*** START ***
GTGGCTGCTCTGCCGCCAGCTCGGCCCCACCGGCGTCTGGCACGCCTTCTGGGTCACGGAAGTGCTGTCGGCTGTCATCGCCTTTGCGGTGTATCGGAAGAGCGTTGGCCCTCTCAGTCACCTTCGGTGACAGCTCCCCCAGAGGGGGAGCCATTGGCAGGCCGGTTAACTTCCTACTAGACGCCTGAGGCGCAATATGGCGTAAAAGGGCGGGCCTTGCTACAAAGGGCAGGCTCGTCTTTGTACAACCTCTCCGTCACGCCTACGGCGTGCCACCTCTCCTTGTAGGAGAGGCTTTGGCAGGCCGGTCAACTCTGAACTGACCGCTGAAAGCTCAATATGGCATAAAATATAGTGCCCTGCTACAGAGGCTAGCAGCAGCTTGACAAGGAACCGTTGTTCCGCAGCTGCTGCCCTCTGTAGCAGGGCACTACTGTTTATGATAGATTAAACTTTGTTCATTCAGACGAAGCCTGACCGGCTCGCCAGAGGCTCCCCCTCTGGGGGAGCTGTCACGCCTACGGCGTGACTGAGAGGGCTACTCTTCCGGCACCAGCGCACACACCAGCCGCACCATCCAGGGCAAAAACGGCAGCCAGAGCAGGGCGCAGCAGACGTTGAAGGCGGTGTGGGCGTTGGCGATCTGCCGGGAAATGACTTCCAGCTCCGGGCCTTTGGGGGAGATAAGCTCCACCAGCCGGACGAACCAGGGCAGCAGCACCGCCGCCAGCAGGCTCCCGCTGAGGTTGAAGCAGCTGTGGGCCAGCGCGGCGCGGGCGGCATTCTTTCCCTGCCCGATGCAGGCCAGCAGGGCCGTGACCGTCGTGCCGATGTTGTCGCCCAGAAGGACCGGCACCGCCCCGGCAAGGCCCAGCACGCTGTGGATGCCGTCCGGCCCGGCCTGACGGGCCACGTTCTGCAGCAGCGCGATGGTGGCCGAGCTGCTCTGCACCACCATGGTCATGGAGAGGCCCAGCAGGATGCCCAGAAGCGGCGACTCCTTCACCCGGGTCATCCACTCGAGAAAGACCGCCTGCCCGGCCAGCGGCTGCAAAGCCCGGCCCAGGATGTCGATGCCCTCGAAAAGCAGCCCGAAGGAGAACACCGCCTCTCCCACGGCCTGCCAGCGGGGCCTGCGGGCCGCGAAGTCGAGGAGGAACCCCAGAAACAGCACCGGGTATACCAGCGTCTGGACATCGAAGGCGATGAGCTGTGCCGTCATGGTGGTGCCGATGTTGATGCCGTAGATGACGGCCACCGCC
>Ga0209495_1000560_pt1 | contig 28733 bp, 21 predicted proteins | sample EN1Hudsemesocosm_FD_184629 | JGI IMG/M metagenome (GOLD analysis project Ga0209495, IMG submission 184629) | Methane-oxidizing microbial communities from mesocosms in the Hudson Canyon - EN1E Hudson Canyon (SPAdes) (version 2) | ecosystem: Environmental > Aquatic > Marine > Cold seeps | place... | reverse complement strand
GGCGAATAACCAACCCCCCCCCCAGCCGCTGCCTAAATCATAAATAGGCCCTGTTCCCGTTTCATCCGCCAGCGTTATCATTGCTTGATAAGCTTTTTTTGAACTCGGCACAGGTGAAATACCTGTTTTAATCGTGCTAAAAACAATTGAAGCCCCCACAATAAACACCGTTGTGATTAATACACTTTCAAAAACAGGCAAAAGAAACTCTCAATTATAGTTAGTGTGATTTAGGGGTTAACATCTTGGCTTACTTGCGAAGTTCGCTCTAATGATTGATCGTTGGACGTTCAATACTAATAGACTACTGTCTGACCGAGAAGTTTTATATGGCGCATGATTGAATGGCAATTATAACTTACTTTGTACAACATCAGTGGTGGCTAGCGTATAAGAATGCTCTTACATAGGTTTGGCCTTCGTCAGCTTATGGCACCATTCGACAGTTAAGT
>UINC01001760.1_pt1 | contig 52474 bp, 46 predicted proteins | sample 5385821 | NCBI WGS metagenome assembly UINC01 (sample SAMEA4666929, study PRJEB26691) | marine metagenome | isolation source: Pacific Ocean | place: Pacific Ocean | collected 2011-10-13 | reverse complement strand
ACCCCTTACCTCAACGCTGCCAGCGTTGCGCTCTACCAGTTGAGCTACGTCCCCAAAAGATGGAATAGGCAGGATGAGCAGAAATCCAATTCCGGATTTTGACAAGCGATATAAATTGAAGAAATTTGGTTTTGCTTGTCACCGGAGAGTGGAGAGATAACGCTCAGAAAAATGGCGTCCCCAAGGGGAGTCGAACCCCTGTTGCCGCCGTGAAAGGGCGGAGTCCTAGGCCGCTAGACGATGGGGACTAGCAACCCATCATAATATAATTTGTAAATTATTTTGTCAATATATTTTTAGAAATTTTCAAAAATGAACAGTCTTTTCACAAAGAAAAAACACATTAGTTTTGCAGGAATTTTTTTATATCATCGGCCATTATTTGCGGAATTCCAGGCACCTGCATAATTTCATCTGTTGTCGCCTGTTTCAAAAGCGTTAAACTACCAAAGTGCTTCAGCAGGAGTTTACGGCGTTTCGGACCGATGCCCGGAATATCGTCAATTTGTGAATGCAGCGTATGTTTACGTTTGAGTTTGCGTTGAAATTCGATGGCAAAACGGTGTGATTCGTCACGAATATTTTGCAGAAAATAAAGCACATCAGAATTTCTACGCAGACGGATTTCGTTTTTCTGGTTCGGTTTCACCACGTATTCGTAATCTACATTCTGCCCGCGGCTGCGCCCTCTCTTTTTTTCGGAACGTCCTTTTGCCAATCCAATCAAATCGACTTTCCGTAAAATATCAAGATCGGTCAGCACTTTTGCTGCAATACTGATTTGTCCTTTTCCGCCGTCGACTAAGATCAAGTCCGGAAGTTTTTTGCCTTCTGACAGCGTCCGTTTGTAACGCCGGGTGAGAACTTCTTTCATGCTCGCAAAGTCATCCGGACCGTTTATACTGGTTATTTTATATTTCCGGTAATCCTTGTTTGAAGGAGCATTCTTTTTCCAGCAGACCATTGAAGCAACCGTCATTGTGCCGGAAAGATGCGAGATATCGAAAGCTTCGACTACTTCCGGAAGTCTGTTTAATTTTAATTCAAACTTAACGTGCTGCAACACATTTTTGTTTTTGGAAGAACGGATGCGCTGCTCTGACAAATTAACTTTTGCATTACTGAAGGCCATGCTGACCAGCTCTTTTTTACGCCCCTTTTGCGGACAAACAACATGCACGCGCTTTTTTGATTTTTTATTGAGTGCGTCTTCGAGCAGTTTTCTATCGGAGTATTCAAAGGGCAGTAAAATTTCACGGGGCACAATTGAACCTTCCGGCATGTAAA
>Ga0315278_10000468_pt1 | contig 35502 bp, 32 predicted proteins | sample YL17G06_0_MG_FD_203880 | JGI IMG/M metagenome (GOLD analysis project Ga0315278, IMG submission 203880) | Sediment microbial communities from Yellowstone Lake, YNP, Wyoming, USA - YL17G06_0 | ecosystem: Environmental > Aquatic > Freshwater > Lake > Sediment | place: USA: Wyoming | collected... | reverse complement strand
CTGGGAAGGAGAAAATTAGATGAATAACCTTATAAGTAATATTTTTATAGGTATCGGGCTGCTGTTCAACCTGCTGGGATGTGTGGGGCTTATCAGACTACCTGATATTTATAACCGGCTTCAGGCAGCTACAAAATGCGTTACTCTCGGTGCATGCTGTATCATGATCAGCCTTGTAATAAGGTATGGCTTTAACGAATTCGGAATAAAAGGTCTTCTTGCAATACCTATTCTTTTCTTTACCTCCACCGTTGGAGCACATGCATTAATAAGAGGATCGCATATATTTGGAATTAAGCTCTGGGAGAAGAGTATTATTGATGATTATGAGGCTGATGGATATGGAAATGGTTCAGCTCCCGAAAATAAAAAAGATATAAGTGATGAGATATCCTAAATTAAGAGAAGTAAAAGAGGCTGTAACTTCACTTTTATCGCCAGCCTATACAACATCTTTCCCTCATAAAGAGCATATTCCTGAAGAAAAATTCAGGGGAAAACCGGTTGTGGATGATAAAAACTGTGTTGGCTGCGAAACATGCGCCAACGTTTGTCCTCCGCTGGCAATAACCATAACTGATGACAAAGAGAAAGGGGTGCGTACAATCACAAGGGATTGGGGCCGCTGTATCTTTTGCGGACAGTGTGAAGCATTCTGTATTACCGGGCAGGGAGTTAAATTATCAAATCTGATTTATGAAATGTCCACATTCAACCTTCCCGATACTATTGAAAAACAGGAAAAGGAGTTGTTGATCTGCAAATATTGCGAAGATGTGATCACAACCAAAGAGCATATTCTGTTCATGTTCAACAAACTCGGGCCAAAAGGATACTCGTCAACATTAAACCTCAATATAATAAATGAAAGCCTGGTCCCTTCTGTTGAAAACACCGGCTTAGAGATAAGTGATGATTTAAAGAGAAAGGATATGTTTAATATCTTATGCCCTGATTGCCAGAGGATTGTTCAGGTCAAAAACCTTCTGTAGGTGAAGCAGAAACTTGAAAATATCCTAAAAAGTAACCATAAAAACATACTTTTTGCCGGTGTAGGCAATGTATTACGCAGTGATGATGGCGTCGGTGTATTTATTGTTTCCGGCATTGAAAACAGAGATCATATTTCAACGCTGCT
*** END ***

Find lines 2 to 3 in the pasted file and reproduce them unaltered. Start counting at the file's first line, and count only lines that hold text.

>Ga0209495_1000560_pt1 | contig 28733 bp, 21 predicted proteins | sample EN1Hudsemesocosm_FD_184629 | JGI IMG/M metagenome (GOLD analysis project Ga0209495, IMG submission 184629) | Methane-oxidizing microbial communities from mesocosms in the Hudson Canyon - EN1E Hudson Canyon (SPAdes) (version 2) | ecosystem: Environmental > Aquatic > Marine > Cold seeps | place... | reverse complement strand
GGCGAATAACCAACCCCCCCCCCAGCCGCTGCCTAAATCATAAATAGGCCCTGTTCCCGTTTCATCCGCCAGCGTTATCATTGCTTGATAAGCTTTTTTTGAACTCGGCACAGGTGAAATACCTGTTTTAATCGTGCTAAAAACAATTGAAGCCCCCACAATAAACACCGTTGTGATTAATACACTTTCAAAAACAGGCAAAAGAAACTCTCAATTATAGTTAGTGTGATTTAGGGGTTAACATCTTGGCTTACTTGCGAAGTTCGCTCTAATGATTGATCGTTGGACGTTCAATACTAATAGACTACTGTCTGACCGAGAAGTTTTATATGGCGCATGATTGAATGGCAATTATAACTTACTTTGTACAACATCAGTGGTGGCTAGCGTATAAGAATGCTCTTACATAGGTTTGGCCTTCGTCAGCTTATGGCACCATTCGACAGTTAAGT